Park calls UPP dissolution 'historical decision'

Uphill battle for NIS nominee

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Published : 2014-06-11 20:57
Updated : 2014-06-11 20:57

An uphill battle lies ahead for Lee Byung-kee, the nominee for National Intelligence Service chief as he is expected to face a tough grilling during his confirmation hearing and the herculean task of restoring public confidence in the scandal-ridden institution.

President Park Geun-hye on Tuesday nominated Lee, Seoul’s ambassador to Japan and one of her closest confidants, to lead the NIS, triggering opposition from her political foes who argue that the nomination was a political move to strengthen her grip over the spy agency.

“The nomination indicates that (Park) wants the NIS to do (things) that are just palatable to her administration. It directly shows that there will be no reform in the NIS in the future,” Han Jeong-ae, spokesperson of the main opposition New Politics Alliance for Democracy, told reporters.
President Park Geun-hye and Lee Byung-kee, National Intelligence Service chief nominee, pose for a photo after Park conferred a letter of credence for his appointment as Seoul’s ambassador to Japan in May last year. (Yonhap)

For a decade, Lee has been an influential political mentor for Park. He worked as a vice chairman of Park’s campaign during her intraparty race for presidential nomination in 2007 and an advisor during her presidential campaign in 2012.

Lee is also known to have suggested to Park in 2004 that her then-opposition party set up a tent for its headquarters to underscore her resolve to reform the party, which was suffering from the fallout of its partisan move to impeach then-President Roh Moo-hyun.

The so-called “tent” headquarters helped the embattled party restore public trust and raised Park’s clout within the then-Grand National Party, the precursor to the Saenuri Party.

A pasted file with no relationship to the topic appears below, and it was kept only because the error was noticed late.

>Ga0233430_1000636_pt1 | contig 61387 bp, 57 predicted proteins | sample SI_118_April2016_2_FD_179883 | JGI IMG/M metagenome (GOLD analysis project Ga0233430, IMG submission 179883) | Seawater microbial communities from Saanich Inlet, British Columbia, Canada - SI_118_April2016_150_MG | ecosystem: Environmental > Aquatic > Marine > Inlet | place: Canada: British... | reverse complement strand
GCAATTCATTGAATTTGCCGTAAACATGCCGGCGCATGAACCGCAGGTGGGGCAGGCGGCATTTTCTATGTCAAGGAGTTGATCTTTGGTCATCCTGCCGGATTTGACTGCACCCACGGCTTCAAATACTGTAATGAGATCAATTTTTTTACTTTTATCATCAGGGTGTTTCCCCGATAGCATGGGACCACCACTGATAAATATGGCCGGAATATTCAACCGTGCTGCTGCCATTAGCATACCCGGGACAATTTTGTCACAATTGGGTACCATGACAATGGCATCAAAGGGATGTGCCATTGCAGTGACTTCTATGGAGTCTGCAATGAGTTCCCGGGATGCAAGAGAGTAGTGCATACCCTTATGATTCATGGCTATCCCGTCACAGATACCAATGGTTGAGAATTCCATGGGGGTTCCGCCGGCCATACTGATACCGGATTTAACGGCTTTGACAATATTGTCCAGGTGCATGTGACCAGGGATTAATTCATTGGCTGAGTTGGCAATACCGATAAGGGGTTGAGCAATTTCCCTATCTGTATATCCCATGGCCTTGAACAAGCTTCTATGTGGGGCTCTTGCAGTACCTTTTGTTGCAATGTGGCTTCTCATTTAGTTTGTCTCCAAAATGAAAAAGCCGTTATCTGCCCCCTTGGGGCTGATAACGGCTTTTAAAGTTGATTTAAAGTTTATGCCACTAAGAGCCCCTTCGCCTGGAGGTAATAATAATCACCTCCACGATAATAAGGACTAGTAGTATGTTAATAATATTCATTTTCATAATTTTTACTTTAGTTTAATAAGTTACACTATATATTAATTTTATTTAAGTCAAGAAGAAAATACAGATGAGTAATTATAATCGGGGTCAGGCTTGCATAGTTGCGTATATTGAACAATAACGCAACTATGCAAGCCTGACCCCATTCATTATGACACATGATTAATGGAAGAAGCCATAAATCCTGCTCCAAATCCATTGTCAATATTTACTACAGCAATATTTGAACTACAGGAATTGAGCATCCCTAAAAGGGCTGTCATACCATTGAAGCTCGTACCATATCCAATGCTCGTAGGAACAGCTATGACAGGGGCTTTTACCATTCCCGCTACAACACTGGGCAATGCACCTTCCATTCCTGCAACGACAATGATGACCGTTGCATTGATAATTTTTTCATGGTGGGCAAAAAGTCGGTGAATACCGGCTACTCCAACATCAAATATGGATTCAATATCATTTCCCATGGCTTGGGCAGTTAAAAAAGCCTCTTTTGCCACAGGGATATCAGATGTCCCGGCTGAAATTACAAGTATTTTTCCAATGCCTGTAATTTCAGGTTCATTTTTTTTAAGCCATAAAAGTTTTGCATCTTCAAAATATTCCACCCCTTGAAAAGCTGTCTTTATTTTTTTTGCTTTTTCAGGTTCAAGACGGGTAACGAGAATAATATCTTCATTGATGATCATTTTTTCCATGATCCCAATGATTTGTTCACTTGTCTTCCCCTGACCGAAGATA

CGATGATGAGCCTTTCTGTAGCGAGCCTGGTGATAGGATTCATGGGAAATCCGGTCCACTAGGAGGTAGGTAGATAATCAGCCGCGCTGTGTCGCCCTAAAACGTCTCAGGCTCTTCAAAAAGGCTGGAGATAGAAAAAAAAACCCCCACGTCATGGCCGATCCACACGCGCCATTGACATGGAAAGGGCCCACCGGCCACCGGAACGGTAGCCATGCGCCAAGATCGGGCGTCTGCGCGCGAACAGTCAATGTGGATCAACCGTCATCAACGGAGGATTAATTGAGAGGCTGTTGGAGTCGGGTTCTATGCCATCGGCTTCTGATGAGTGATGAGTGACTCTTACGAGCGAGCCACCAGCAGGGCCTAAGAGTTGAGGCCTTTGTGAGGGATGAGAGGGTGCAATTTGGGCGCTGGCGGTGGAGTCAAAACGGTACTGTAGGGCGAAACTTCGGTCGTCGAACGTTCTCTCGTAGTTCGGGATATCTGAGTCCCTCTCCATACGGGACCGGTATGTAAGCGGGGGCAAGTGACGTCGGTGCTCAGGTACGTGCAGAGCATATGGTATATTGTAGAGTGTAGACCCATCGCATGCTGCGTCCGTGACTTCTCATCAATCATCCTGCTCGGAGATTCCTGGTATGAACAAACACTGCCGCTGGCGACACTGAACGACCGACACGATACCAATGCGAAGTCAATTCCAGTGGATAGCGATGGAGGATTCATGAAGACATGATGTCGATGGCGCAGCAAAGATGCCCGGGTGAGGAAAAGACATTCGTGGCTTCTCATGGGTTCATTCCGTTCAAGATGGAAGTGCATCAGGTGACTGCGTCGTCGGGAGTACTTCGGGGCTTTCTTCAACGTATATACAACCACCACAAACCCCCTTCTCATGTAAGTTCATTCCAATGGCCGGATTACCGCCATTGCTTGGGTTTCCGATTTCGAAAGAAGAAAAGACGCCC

Observers say during Lee’s confirmation hearing opposition lawmakers are likely to take issue with his accumulation of wealth. Lee’s properties are known to be worth 2.6 billion won ($2.55 million), which critics say is too much given that he has not had a stable job since he resigned as vice director of the intelligence agency in 1998.

After what is expected to be a grueling confirmation process, Lee is set to undertake the prodigious undertaking of reforming the NIS, which has faced public criticism for a series of scandals including its alleged interference in the 2012 presidential election and fabrication of court evidence in an espionage case.

With his political acumen and experience in diplomatic affairs, Lee served as an influential aide to former Presidents Roh Tae-woo and Kim Young-sam, and conservative political heavyweight Lee Hoi-chang.

After graduating from the diplomacy department of Seoul National University in 1971, he passed the state diplomatic service examination and started his life as a diplomat. He worked at the Korean embassies in Switzerland and Kenya.

Under the 1993-98 Kim Young-sam administration, he served as vice director of the spy agency in charge of overseas affairs and North Korean issues. He organized the project to help Hwang Jang-yop, former secretary of North Korea’s ruling Workers’ Party, defect to the South.

By Song Sang-ho (sshluck@heraldcorp.com)

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